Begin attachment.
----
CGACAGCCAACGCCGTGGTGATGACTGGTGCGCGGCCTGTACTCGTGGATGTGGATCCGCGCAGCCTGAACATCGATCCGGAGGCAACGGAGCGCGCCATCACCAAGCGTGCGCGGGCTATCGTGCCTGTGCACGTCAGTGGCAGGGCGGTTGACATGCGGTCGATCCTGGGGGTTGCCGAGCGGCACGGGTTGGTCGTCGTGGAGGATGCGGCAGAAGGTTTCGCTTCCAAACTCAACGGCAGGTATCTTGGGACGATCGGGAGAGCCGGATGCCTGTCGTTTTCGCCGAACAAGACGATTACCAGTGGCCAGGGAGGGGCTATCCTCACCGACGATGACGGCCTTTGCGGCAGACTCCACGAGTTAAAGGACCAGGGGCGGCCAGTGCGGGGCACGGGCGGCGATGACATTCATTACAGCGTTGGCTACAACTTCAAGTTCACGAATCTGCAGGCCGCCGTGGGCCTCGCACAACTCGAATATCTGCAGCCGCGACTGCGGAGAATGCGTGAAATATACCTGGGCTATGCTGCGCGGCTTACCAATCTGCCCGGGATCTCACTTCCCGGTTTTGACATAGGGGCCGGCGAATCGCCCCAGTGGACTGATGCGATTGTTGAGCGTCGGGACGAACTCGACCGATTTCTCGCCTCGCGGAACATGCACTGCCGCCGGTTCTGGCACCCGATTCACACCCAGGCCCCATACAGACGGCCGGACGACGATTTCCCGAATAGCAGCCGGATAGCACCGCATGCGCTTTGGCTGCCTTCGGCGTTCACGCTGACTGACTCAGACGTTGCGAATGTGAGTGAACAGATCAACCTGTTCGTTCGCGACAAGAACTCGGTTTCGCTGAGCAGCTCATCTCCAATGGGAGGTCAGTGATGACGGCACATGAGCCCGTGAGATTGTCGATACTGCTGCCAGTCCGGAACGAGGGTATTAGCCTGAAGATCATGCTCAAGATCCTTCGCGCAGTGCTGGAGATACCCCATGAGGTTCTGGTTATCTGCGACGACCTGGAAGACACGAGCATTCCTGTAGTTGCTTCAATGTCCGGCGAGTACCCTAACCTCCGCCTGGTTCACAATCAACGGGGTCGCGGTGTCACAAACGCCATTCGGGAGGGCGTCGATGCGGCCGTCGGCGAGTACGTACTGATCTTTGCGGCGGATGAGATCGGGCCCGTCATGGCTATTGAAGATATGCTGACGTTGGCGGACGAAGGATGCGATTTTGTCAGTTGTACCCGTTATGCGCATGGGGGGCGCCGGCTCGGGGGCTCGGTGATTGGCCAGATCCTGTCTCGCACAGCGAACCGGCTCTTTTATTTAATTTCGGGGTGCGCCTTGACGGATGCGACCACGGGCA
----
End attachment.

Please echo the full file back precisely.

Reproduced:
CGACAGCCAACGCCGTGGTGATGACTGGTGCGCGGCCTGTACTCGTGGATGTGGATCCGCGCAGCCTGAACATCGATCCGGAGGCAACGGAGCGCGCCATCACCAAGCGTGCGCGGGCTATCGTGCCTGTGCACGTCAGTGGCAGGGCGGTTGACATGCGGTCGATCCTGGGGGTTGCCGAGCGGCACGGGTTGGTCGTCGTGGAGGATGCGGCAGAAGGTTTCGCTTCCAAACTCAACGGCAGGTATCTTGGGACGATCGGGAGAGCCGGATGCCTGTCGTTTTCGCCGAACAAGACGATTACCAGTGGCCAGGGAGGGGCTATCCTCACCGACGATGACGGCCTTTGCGGCAGACTCCACGAGTTAAAGGACCAGGGGCGGCCAGTGCGGGGCACGGGCGGCGATGACATTCATTACAGCGTTGGCTACAACTTCAAGTTCACGAATCTGCAGGCCGCCGTGGGCCTCGCACAACTCGAATATCTGCAGCCGCGACTGCGGAGAATGCGTGAAATATACCTGGGCTATGCTGCGCGGCTTACCAATCTGCCCGGGATCTCACTTCCCGGTTTTGACATAGGGGCCGGCGAATCGCCCCAGTGGACTGATGCGATTGTTGAGCGTCGGGACGAACTCGACCGATTTCTCGCCTCGCGGAACATGCACTGCCGCCGGTTCTGGCACCCGATTCACACCCAGGCCCCATACAGACGGCCGGACGACGATTTCCCGAATAGCAGCCGGATAGCACCGCATGCGCTTTGGCTGCCTTCGGCGTTCACGCTGACTGACTCAGACGTTGCGAATGTGAGTGAACAGATCAACCTGTTCGTTCGCGACAAGAACTCGGTTTCGCTGAGCAGCTCATCTCCAATGGGAGGTCAGTGATGACGGCACATGAGCCCGTGAGATTGTCGATACTGCTGCCAGTCCGGAACGAGGGTATTAGCCTGAAGATCATGCTCAAGATCCTTCGCGCAGTGCTGGAGATACCCCATGAGGTTCTGGTTATCTGCGACGACCTGGAAGACACGAGCATTCCTGTAGTTGCTTCAATGTCCGGCGAGTACCCTAACCTCCGCCTGGTTCACAATCAACGGGGTCGCGGTGTCACAAACGCCATTCGGGAGGGCGTCGATGCGGCCGTCGGCGAGTACGTACTGATCTTTGCGGCGGATGAGATCGGGCCCGTCATGGCTATTGAAGATATGCTGACGTTGGCGGACGAAGGATGCGATTTTGTCAGTTGTACCCGTTATGCGCATGGGGGGCGCCGGCTCGGGGGCTCGGTGATTGGCCAGATCCTGTCTCGCACAGCGAACCGGCTCTTTTATTTAATTTCGGGGTGCGCCTTGACGGATGCGACCACGGGCA